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NEWS
By DONALD F. NORRIS | July 9, 1995
The editorial of June 24 (''State of the City: the Suburbs' Stake'') concerns the need for cooperation among the principal local governments in the Baltimore metropolitan area.Clearly, cooperation is necessary, even vital, to the well-being of the entire region. Unfortunately, at least five important structural factors, as well as citizen attitudes and behaviors, make cooperation unlikely.First, local governments possess constitutional and legal status, and as such are autonomous political entities.
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NEWS
By Marina Sarris and Marina Sarris,Evening Sun Staff Thomas W. Waldron and Larry Carson contributed to this nTC story | October 8, 1991
Scores of angry protesters converged on the State House today to wave signs and voice their outrage at severe budget cuts proposed by the governor.Meanwhile, Senate and House leaders are nearing an agreement to stave off about one-fifth of those cuts -- such as to state police, welfare recipients and drug treatment programs -- without raising taxes.To do so, lawmakers are considering additional cuts in state aid to local governments and schools, as well as furloughs and early retirements for state government workers, Del. Charles J. Ryan, chairman of the House Appropriations Committee, said today.
NEWS
By NEW YORK TIMES NEWS SERVICE | April 5, 2000
UNITED NATIONS -- After years of treading carefully around the issue of why so many countries stay poor or get poorer, the United Nations said in a report yesterday that much of the blame goes to bad government, a message that many leaders seeking more aid and debt relief do not want to hear. The report from the U.N. Development Program, the world's largest aid agency, is a call to rethink traditional ideas about battling poverty in the Third World. The report elevates "good governance" to the top priority in fighting poverty by the development program's new administrator, Mark Malloch Brown, whose organization supports a range of governance projects.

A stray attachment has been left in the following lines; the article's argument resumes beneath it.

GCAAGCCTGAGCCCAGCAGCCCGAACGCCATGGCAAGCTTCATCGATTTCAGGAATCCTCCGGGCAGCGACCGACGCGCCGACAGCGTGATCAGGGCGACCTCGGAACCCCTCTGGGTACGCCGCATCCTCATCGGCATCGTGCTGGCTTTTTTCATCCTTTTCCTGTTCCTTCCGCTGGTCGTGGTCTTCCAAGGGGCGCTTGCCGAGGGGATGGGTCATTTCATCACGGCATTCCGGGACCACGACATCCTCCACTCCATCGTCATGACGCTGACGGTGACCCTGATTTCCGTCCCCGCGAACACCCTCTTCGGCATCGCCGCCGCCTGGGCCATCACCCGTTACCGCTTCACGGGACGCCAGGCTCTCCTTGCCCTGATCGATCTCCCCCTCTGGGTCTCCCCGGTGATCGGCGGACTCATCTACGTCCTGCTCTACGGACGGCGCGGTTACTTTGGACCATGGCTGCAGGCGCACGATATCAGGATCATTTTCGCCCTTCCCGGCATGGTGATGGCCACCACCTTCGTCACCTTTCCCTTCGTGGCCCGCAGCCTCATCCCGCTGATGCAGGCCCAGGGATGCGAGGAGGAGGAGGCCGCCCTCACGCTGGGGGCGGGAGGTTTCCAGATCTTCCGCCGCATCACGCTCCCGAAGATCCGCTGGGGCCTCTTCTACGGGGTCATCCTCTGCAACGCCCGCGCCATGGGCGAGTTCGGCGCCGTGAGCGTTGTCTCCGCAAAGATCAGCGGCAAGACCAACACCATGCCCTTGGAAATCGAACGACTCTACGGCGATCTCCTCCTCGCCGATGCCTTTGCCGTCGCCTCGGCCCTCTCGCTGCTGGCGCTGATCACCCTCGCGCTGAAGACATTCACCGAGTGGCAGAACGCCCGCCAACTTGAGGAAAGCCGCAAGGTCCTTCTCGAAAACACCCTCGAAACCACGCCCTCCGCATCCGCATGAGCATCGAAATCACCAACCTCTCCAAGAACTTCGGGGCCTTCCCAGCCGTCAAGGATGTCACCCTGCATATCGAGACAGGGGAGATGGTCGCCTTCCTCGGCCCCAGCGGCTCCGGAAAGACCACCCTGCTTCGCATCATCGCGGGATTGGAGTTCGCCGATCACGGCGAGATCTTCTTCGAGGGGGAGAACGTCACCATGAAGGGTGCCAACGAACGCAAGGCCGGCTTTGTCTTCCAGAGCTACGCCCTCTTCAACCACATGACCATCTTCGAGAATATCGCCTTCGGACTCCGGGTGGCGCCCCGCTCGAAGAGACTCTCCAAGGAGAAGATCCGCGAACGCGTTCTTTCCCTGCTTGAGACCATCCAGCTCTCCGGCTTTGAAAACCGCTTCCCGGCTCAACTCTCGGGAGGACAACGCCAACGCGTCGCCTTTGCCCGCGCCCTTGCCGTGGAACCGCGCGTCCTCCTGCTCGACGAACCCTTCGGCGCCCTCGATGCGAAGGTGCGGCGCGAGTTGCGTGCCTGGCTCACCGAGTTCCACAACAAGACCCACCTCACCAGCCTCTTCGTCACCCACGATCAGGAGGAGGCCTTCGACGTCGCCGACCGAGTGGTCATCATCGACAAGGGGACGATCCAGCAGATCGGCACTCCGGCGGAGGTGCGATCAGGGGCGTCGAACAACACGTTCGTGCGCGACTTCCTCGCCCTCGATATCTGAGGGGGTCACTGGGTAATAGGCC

NEWS
By Marina Sarris and Marina Sarris,Staff Writer | May 7, 1993
Maryland's highest court was the scene yesterday of the latest skirmish in the war between tobacco interests and local governments.On one side of the domed Annapolis courtroom stood Bruce C. Bereano, the flamboyant lobbyist for the Tobacco Institute and lawyer for two cigarette vending machine companies.On behalf of Allied and D.C. vending companies, he urged the Court of Appeals to overturn laws that severely restrict the placement of cigarette machines in Takoma Park and Bowie.To his left stood his legal opponent, Angus Everton, who represents the two cities.
NEWS
By Christopher B. Summers | January 27, 2014
Marylanders who thought our debate over transportation taxes ended with last year's historic gas tax increase may be in for a surprise. A new study released by the O'Malley-Brown administration suggests that state government's long arm may reach into the commuter's wallet yet again. Quietly released in December, the report from the Local and Regional Transportation Funding Task Force floats the concept of regional transportation financing authorities, or RTAs, that would enable Maryland's local governments to impose new taxes to pay for road projects and transit operations.